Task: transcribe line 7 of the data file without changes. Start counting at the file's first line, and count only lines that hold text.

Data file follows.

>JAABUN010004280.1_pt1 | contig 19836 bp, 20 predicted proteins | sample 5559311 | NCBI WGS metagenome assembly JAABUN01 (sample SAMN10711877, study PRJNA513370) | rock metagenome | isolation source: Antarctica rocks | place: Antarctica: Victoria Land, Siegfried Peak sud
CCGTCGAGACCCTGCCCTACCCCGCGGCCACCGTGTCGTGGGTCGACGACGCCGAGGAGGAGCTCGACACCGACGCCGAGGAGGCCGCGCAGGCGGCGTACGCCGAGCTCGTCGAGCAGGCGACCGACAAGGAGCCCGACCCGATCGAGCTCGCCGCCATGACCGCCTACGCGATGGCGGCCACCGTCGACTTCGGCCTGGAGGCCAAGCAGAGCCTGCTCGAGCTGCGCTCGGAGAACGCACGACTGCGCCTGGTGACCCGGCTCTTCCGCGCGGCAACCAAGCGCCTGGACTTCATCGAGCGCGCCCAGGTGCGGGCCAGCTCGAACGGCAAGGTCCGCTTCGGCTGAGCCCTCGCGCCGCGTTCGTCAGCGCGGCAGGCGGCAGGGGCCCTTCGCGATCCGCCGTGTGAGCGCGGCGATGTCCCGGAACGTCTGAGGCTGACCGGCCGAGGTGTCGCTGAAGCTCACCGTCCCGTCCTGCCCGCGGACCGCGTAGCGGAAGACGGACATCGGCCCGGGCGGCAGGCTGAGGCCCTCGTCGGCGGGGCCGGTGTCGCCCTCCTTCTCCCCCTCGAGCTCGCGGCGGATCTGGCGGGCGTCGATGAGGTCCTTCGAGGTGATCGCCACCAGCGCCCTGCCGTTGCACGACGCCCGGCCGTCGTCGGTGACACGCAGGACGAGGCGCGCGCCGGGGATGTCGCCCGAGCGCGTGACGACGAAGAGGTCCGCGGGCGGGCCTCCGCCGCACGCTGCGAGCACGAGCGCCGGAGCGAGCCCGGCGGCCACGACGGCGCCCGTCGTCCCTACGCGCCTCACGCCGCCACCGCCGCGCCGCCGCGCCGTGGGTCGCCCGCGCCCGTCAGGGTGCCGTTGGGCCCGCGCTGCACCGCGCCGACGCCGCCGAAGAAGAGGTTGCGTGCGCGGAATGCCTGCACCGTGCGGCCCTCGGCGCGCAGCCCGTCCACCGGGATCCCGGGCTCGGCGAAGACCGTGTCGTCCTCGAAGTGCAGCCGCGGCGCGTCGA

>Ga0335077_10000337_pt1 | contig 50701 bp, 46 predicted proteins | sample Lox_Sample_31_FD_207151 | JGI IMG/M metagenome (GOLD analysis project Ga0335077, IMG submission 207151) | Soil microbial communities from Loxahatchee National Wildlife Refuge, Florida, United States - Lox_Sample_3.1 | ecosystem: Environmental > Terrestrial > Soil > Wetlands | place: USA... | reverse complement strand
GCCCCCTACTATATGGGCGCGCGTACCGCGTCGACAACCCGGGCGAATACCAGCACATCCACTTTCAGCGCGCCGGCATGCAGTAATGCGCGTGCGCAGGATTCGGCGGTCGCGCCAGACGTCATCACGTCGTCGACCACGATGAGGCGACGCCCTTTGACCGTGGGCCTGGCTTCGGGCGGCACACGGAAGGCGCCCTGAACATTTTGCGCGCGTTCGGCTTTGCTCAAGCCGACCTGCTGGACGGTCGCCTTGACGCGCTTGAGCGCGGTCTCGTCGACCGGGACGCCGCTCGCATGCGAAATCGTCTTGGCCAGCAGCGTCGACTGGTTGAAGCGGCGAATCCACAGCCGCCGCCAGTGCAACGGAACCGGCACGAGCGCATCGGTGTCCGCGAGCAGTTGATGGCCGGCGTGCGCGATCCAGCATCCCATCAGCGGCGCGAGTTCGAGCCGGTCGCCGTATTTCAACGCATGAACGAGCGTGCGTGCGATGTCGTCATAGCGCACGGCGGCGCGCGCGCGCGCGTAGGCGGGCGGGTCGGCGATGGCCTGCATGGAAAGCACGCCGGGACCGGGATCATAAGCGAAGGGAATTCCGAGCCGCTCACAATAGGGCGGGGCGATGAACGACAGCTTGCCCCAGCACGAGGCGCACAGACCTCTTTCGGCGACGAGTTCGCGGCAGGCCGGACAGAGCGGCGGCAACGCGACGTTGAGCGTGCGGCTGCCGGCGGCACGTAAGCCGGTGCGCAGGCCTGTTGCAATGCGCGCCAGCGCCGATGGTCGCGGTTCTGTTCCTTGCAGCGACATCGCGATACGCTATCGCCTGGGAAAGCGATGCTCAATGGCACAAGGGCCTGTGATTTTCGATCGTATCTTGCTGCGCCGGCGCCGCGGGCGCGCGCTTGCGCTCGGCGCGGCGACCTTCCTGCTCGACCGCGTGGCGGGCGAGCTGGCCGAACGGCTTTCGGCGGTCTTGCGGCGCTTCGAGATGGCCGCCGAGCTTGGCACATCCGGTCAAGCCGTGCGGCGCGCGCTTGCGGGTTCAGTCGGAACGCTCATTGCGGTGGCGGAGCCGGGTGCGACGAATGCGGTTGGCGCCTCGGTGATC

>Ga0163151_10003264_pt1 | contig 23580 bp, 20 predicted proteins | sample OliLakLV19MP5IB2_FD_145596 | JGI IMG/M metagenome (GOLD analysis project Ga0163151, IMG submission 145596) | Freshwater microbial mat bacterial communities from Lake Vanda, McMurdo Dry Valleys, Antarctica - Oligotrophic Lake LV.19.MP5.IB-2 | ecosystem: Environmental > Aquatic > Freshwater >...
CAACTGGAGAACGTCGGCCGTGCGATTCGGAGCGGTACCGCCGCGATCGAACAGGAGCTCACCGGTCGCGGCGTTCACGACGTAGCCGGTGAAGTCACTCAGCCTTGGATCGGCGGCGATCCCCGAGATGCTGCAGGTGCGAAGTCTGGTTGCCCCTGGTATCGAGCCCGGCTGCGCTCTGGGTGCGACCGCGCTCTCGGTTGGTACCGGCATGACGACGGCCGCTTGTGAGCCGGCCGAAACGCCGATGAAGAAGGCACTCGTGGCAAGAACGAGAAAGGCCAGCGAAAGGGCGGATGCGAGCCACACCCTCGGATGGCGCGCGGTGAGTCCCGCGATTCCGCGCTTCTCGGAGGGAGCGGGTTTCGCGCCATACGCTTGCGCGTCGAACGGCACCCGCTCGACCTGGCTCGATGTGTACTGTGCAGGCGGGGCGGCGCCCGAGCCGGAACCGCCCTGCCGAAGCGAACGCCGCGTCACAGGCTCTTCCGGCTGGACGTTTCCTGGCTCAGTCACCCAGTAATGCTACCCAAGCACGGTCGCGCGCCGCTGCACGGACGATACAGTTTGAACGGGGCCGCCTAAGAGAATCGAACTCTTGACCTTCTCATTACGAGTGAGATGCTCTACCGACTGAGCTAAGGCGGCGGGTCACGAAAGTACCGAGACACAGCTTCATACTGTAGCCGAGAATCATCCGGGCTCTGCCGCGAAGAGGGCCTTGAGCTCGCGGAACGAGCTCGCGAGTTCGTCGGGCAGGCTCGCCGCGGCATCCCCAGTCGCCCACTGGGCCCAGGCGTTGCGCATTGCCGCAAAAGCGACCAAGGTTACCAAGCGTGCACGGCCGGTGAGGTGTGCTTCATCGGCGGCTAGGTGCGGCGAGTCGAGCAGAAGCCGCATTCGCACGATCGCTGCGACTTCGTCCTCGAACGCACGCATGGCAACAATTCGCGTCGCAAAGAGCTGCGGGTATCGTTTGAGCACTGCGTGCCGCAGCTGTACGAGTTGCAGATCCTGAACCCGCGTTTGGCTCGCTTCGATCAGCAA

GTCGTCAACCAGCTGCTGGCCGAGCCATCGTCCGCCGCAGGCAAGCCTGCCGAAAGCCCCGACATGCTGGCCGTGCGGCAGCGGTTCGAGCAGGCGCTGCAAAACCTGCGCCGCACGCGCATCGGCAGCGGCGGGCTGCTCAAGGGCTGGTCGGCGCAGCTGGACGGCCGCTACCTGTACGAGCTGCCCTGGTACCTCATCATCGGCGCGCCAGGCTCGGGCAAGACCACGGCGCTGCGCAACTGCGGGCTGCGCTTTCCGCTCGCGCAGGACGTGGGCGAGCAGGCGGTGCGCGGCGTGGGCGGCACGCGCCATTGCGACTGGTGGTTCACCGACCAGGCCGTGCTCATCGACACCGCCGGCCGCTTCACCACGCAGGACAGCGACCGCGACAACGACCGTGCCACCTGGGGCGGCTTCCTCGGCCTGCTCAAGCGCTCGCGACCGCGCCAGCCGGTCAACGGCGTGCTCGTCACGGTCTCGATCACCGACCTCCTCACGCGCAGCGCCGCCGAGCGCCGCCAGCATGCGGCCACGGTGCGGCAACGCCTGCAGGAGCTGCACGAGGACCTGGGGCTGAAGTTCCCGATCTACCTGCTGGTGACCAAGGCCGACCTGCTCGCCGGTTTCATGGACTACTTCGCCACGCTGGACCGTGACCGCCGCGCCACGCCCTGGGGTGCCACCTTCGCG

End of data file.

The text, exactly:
GTCGTCAACCAGCTGCTGGCCGAGCCATCGTCCGCCGCAGGCAAGCCTGCCGAAAGCCCCGACATGCTGGCCGTGCGGCAGCGGTTCGAGCAGGCGCTGCAAAACCTGCGCCGCACGCGCATCGGCAGCGGCGGGCTGCTCAAGGGCTGGTCGGCGCAGCTGGACGGCCGCTACCTGTACGAGCTGCCCTGGTACCTCATCATCGGCGCGCCAGGCTCGGGCAAGACCACGGCGCTGCGCAACTGCGGGCTGCGCTTTCCGCTCGCGCAGGACGTGGGCGAGCAGGCGGTGCGCGGCGTGGGCGGCACGCGCCATTGCGACTGGTGGTTCACCGACCAGGCCGTGCTCATCGACACCGCCGGCCGCTTCACCACGCAGGACAGCGACCGCGACAACGACCGTGCCACCTGGGGCGGCTTCCTCGGCCTGCTCAAGCGCTCGCGACCGCGCCAGCCGGTCAACGGCGTGCTCGTCACGGTCTCGATCACCGACCTCCTCACGCGCAGCGCCGCCGAGCGCCGCCAGCATGCGGCCACGGTGCGGCAACGCCTGCAGGAGCTGCACGAGGACCTGGGGCTGAAGTTCCCGATCTACCTGCTGGTGACCAAGGCCGACCTGCTCGCCGGTTTCATGGACTACTTCGCCACGCTGGACCGTGACCGCCGCGCCACGCCCTGGGGTGCCACCTTCGCG